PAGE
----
In a new report SACOM reveals the sweatshop practices and labour rights violations belying UNIQLO's corporate social responsibility (CSR) promises. UNIQLO is a rising superstar in the global fast fashion scene with 861 stores worldwide – including an increasing number in the UK. It is already Asia's biggest apparel company and Forbes predicts it to pass H&M and Inditex to become the world's largest clothing company. Tadashi Yanai, the founder and CEO of Fast Retailing, of which UNIQLO is a subsidiary, was ranked as Japan's wealthiest man by Forbes in 2013, with a net worth of USD 15.5 billion.
UNIQLO also has a high Corporate Social Responsibility (CSR) profile with a Code of Conduct and CSR reports that give the impression of transparency, a careful selection of suppliers, limits on overtime work, a commitment to freedom of association and close monitoring of working conditions. However, undercover investigations by SACOM have found systematic and large-scale labour rights violations in two factories producing for UNIQLO, documented in a report that unveils a completely different reality, with workers producing UNIQLO clothes toiling under inhumane conditions.
The two investigated factories are owned by two key suppliers of UNIQLO, Dongguan Luen Thai Garment Co. Ltd and Pacific Textiles Ltd which has a 17 year long history of cooperation with Fast Retailing, the conglomerate which owns UNIQLO. Together the two suppliers employ more than 50,000 workers in China, the Philippines, Cambodia, Indonesia and Vietnam.
Investigators found that UNIQLO makes visits to the factory shop floor twice per week to monitor the quality of the products – but there seems to be no similar commitment to monitor the commitment to UNIQLO's Code of Conduct.
The investigation found evidence of:
On top of a 11-12 hour work day, workers were working between 112 and 134 hours of overtime on a monthly basis, which is not in line with labour law that prescribes a maximum of 36 overtime hours and at least one day off per week.
Workers' pay falls far below a living wage and they are not paid in accordance with the normal standards set out in Chinese labour law.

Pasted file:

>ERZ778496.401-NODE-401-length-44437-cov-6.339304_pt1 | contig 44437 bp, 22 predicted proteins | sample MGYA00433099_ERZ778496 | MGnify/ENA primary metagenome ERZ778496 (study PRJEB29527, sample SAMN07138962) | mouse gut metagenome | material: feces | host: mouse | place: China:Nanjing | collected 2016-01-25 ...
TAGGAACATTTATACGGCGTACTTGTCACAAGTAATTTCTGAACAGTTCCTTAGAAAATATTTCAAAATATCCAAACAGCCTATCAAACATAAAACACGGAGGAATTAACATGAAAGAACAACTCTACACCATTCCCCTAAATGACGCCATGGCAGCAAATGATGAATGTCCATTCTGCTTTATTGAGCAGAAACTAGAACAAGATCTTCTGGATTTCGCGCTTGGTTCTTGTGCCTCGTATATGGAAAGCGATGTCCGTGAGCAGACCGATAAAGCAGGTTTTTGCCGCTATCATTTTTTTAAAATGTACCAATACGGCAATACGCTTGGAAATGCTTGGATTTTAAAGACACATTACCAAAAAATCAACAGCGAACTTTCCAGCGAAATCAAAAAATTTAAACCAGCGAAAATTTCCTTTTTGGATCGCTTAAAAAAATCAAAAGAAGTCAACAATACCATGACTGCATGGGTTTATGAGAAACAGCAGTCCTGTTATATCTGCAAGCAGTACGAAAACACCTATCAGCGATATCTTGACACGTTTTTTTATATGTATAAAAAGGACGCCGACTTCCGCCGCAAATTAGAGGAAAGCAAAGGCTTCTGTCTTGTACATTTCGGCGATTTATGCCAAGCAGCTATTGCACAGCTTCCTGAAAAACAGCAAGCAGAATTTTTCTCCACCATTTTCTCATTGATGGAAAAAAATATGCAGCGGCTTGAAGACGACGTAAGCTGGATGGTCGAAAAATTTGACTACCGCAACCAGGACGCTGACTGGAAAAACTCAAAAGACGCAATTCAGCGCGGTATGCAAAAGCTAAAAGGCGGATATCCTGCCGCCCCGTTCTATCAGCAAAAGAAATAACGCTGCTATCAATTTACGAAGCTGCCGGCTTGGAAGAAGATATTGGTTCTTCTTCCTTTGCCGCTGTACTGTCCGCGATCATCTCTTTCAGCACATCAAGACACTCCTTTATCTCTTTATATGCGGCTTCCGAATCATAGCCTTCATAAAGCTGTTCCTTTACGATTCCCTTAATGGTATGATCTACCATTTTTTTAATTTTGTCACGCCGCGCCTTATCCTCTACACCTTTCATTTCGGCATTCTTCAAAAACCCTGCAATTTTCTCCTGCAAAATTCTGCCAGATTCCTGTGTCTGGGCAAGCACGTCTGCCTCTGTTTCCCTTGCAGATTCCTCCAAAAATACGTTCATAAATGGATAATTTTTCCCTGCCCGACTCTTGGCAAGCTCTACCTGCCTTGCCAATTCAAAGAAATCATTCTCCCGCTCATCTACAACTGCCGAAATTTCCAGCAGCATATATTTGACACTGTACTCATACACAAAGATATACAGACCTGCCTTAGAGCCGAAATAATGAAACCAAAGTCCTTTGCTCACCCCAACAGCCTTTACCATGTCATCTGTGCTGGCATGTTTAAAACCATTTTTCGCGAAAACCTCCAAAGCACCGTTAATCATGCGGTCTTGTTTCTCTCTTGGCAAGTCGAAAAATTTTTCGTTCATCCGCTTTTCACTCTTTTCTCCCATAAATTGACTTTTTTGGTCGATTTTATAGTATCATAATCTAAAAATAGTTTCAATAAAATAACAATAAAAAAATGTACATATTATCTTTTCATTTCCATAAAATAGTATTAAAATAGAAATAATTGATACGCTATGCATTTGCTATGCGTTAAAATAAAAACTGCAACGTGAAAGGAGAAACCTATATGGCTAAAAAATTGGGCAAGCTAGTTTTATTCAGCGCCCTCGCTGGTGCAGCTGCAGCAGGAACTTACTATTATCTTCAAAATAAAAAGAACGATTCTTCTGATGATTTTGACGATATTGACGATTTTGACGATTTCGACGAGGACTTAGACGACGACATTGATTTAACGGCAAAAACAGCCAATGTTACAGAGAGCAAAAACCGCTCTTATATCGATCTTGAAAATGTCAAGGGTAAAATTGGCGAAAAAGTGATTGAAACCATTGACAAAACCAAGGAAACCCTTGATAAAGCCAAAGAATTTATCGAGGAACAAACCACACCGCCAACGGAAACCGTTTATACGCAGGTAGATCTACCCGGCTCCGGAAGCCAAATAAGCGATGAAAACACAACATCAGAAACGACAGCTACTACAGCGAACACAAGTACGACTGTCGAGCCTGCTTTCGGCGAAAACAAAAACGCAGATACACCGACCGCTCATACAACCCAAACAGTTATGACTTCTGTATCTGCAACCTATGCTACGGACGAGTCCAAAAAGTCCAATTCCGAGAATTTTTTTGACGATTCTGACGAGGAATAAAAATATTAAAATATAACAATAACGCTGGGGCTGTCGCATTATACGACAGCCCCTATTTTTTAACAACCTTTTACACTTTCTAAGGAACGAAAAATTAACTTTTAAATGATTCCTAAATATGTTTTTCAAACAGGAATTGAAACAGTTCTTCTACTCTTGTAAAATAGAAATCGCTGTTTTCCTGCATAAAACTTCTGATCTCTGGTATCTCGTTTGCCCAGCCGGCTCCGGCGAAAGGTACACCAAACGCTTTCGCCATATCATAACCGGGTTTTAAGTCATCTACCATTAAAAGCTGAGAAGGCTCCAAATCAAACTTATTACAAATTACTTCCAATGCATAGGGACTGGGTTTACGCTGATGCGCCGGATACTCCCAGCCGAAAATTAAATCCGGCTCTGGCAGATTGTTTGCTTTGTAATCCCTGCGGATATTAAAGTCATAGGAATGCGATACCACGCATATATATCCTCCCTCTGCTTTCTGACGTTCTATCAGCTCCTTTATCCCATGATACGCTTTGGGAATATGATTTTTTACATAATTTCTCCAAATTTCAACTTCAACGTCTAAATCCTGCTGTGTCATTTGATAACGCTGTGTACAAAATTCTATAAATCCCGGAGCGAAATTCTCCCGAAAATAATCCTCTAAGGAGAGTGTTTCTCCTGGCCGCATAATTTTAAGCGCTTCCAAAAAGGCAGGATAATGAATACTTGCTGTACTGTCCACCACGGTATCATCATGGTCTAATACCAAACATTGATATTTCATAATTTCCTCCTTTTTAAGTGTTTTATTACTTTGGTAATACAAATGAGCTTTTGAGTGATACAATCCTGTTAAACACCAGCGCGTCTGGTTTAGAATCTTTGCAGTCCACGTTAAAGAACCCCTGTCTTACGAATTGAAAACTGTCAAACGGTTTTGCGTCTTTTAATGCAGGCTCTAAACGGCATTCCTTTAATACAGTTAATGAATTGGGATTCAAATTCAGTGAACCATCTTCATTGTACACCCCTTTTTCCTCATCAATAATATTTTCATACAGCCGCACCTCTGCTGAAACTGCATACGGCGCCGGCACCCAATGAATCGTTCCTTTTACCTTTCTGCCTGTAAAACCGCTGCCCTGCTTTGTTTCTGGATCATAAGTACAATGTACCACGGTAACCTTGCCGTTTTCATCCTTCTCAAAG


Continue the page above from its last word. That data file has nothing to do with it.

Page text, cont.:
Hazardous working conditions
Workers do not wear protective gear and work under hazardous conditions with high temperatures and flawed protective measures.
Harmful and chemical-laden waste water regularly floods the factory floors. One interviewed worker stated that he had witnessed a fatal accident in which a man was electrocuted when waste water came in contact with electrical machines.
The factories have poor ventilation - the ventilation system was entirely switched off in one of the investigated factories during the time of the investigation - and there was a high density of cotton fibre in the air, with a risk of causing serious lung disease (byssinosis). Furthermore, cotton dust is combustible and explosive, which has resulted in serious fatal incidents at textile plants in China in the past.
Temperatures reach high levels and workers are forced to endure long hours of work in inappropriate conditions with temperatures measuring up to 38 degrees Celsius on the knitting floor of the Pacific Textiles factory. In the ironing department of the Dongguan Luen Thai factory workers are forced to constantly work standing, despite long working hours and very high temperatures.
No respect for freedom of association, harsh and punitive management style
Workers have no platform to voice their concerns, and there is no such thing as a democratic body representing workers in negotiations with the management, contrary to the commitments to freedom of association in UNIQLO's Code of Conduct. In the Pacific factory the chairperson of the “union” is also a manager at the factory. The union organises leisure activities and distributes welfare benefits, but is completely inactive in dealing with labour disputes or advocating workers' rights.